Thursday, May 26, 2005

In The Game

Hello faithful readers. I'd like to take a moment to explain why I blog and what the ultimate point of all this is.

For over a decade I've been off the political grid. Part of this was due to the time I took to write two books (the first of which, "Mr. Mike," required a grueling emotional three years), but mostly I was burned out and dejected. Life on the active left is not for the weak. You run into all manner of madness, and this can push certain people into strange political cul de sacs of their own (when they're not merely out for money or cheap notoriety, like David Horowitz). I needed to clear my head and reexamine my passions, both political and personal. Plus, I had started a family and needed to focus on them. So, after years of articles, debates, talks, speeches, radio, TV and rallies, I walked away and thought that was it.

But the bug stayed with me. Every now and then I'd pop off on someone's comments thread, usually anonymously, and feel as though I got it out of my system -- which of course I hadn't. I constantly read books, mags, papers and ranted around the house. The wife repeatedly suggested that I get back in The Game. It was clear to her that I needed it, and that I was good at it. Which, all modesty aside, I was.

When I performed stand-up comedy I was always nervous. Just me, a mike, my material and a roomful of drunks. This is why I ended up writing for other comics. I couldn't take the pressure onstage. But years later, when I began giving political talks, I felt pretty much at ease. The same was true when I started debating. Whatever anxiety I felt before an event quickly ebbed once I took the podium. I had no formal training, but this didn't matter. And the audiences were, for the most part, informed and attentive, and this fed my desire to share my thoughts and feelings about whatever topic was on the table.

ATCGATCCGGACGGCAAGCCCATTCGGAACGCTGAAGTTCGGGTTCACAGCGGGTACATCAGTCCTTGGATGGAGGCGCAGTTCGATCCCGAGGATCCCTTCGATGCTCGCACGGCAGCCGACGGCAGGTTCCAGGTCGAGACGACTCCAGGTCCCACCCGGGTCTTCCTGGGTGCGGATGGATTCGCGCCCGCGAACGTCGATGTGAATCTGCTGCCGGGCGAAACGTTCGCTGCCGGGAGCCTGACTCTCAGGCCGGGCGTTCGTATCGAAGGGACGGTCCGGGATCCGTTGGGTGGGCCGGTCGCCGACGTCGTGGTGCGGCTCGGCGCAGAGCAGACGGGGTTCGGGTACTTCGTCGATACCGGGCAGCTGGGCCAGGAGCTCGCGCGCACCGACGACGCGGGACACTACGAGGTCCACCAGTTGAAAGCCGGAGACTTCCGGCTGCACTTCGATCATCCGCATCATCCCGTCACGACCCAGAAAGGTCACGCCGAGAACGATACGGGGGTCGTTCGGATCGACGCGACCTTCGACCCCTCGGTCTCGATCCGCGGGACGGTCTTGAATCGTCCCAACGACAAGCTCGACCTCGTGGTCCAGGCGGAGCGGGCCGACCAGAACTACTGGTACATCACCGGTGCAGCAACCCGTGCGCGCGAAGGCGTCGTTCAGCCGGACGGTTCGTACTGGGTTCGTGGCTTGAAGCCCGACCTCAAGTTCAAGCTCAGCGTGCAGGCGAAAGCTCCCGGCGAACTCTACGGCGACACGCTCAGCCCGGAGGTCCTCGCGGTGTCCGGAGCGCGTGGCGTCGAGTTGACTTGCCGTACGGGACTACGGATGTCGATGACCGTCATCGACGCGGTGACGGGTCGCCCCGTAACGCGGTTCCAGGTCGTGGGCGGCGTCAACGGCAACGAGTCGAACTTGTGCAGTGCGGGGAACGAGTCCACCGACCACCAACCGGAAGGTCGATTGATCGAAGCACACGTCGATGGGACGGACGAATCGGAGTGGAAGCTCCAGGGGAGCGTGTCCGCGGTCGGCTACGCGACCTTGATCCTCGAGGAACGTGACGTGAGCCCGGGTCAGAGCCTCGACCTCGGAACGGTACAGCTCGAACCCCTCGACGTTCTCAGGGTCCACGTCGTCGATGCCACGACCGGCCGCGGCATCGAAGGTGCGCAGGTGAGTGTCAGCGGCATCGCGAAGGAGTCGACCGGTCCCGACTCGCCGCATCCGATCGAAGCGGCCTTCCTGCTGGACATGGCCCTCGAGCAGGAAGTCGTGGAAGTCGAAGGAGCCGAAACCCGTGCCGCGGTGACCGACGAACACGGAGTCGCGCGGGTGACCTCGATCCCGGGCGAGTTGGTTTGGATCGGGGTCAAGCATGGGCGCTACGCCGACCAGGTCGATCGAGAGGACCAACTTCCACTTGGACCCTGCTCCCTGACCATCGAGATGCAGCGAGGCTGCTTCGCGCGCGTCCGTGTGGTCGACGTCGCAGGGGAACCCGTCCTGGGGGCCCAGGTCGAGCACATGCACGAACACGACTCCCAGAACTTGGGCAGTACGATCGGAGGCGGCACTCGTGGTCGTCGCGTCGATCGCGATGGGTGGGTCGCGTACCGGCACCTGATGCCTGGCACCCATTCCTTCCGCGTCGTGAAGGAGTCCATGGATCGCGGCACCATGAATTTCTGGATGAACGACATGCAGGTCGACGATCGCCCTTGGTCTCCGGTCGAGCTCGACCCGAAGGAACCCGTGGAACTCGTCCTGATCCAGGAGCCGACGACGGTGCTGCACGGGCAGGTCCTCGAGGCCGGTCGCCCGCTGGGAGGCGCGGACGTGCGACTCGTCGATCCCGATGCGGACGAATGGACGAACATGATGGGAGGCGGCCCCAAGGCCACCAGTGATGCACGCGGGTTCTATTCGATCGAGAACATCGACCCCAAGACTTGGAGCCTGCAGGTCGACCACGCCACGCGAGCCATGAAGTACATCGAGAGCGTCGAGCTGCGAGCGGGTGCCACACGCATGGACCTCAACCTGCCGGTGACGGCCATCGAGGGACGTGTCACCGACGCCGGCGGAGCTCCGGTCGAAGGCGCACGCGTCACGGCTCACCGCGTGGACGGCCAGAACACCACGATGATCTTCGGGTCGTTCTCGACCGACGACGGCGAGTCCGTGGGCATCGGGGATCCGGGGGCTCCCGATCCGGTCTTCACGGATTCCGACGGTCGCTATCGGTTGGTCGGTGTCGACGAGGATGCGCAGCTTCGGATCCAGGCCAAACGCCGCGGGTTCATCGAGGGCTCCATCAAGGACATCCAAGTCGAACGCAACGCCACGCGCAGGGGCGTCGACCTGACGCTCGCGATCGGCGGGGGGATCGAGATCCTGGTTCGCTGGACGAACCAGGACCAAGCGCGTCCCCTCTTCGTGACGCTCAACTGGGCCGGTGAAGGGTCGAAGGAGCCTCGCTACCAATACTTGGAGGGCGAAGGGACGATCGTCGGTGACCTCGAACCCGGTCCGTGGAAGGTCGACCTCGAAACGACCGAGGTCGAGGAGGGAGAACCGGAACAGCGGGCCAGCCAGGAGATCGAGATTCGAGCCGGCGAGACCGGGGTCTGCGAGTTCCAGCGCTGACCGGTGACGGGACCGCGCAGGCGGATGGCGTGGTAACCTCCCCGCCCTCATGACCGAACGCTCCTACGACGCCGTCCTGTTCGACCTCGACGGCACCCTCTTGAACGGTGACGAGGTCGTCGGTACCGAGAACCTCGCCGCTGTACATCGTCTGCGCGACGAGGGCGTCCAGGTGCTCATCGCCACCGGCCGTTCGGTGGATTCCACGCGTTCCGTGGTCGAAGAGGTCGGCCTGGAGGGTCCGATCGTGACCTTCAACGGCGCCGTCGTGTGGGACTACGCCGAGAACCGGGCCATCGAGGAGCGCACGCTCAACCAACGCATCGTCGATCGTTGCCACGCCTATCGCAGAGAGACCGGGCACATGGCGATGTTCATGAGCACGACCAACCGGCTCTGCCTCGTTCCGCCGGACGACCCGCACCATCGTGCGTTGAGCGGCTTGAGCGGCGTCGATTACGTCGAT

Two people helped me to polish my natural delivery. The first was Jeff Cohen, who at that time was the Executive Director for FAIR. Jeff could be curt, but he was almost always right, and he continually gave me tips on how to make a certain point, how to engage an audience and get them to think differently about an issue. Jeff was/is an excellent speaker and debater. One of the best I've ever seen. He's been thrown into so many hostile environments that you'd think the guy would eventually crack, but he never does. And he has shut down many Beltway bigwigs on their home turf. Once on "Crossfire," Jeff endured a barrage from Pat Buchanan about how the Repubs alone represented American mainstream values. Jeff smiled, looked Buchanan directly in the eye and responded, "Defending [apartheid-era] South Africa and Nazi war criminals is not a mainstream value!" Buchanan stumbled over his tongue. Say what you want about Buchanan, but he's rarely flustered. Yet Jeff tripped him up with little effort.

The other person was of course Christopher Hitchens. Our relationship was much more convoluted, but I got so much out of it. Like Jeff, Christopher was a dynamite speaker, but his real talent emerged in debate. Oxford-trained, he knew so many tricks and had encountered every attack in the book. It was one thing to see him dispose of opponents on TV, but you had to see him live to fully appreciate his mastery.